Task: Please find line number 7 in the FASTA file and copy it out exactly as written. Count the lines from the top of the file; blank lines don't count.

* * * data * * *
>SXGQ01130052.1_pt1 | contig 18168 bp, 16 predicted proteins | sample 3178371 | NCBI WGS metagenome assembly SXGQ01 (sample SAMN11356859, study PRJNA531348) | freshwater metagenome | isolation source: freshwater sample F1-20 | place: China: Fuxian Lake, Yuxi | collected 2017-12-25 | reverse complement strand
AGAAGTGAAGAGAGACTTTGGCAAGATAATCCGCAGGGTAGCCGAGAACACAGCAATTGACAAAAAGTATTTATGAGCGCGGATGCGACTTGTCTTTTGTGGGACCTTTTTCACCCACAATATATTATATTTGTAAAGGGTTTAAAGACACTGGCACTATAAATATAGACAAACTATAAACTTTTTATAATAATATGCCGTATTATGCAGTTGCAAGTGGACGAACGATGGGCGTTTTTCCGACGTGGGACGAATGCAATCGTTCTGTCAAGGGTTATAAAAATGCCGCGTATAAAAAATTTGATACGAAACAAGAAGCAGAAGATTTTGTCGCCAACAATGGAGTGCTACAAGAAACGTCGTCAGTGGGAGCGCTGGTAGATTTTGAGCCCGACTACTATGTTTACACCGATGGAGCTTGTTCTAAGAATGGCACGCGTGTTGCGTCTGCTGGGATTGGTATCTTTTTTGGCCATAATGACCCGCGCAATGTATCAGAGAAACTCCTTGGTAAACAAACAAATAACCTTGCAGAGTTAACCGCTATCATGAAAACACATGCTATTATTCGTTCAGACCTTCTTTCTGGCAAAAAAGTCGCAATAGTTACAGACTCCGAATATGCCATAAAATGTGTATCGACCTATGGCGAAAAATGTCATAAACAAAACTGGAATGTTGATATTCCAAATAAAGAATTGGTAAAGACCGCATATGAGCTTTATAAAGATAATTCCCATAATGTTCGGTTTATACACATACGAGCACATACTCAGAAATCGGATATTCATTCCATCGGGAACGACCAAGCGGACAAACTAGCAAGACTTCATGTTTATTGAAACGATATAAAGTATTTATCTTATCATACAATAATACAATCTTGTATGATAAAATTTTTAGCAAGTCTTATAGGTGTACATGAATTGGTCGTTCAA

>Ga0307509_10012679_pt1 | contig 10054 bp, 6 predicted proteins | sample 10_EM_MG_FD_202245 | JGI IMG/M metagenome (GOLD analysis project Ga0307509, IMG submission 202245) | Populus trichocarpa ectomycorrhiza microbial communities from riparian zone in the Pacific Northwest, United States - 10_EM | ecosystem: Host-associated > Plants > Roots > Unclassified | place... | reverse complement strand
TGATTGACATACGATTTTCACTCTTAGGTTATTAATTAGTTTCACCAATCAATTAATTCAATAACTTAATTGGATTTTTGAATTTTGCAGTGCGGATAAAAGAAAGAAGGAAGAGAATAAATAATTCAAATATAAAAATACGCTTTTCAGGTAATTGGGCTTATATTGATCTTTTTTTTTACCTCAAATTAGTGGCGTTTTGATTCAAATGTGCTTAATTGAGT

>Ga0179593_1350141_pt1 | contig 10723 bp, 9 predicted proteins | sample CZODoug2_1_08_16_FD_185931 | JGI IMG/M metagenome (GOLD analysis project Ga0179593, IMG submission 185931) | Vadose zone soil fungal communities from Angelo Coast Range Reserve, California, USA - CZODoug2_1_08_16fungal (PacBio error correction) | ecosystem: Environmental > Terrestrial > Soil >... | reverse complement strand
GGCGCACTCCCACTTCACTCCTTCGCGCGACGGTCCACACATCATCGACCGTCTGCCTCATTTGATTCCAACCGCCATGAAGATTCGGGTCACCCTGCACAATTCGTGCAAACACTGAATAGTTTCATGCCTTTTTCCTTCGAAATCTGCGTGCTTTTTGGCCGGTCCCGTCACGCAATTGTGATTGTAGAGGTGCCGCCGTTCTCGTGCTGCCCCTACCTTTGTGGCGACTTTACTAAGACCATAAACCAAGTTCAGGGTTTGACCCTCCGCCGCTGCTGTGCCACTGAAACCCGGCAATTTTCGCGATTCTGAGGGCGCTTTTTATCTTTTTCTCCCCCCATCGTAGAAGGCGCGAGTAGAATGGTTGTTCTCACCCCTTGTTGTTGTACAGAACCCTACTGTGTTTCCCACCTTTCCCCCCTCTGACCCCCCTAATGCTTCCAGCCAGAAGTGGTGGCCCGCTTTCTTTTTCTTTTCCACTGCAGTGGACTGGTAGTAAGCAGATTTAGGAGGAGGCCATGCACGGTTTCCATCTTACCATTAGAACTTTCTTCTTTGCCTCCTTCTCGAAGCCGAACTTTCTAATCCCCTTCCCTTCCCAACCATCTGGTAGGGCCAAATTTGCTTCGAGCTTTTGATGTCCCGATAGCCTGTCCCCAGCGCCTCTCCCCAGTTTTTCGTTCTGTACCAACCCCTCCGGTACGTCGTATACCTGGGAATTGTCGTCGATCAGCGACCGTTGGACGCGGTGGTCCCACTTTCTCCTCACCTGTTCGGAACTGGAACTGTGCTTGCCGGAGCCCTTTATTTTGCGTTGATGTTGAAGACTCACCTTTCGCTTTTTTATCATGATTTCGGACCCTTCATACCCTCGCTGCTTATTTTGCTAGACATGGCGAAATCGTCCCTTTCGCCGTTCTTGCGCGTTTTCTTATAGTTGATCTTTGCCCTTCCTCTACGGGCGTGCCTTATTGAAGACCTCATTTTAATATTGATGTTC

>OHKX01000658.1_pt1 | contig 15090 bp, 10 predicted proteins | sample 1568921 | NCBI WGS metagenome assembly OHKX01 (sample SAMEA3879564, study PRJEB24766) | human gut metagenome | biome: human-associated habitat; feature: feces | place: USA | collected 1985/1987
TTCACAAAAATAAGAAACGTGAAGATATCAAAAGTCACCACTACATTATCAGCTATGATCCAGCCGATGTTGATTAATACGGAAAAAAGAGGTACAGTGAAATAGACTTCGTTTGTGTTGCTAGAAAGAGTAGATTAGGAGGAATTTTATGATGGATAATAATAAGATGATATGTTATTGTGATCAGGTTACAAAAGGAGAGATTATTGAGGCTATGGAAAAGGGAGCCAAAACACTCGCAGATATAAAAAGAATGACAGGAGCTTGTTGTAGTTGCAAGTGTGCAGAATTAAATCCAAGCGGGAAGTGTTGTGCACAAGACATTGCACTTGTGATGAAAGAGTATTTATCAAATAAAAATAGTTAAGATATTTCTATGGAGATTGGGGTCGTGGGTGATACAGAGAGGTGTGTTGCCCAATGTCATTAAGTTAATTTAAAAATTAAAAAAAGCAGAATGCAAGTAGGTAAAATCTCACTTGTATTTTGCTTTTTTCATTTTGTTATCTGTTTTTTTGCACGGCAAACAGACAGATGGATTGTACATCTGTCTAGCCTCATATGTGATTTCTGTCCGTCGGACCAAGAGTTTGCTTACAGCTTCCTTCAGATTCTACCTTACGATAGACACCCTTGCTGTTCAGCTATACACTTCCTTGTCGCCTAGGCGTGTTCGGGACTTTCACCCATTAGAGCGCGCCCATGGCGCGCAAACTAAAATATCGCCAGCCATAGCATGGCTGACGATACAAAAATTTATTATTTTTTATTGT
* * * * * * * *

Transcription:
>OHKX01000658.1_pt1 | contig 15090 bp, 10 predicted proteins | sample 1568921 | NCBI WGS metagenome assembly OHKX01 (sample SAMEA3879564, study PRJEB24766) | human gut metagenome | biome: human-associated habitat; feature: feces | place: USA | collected 1985/1987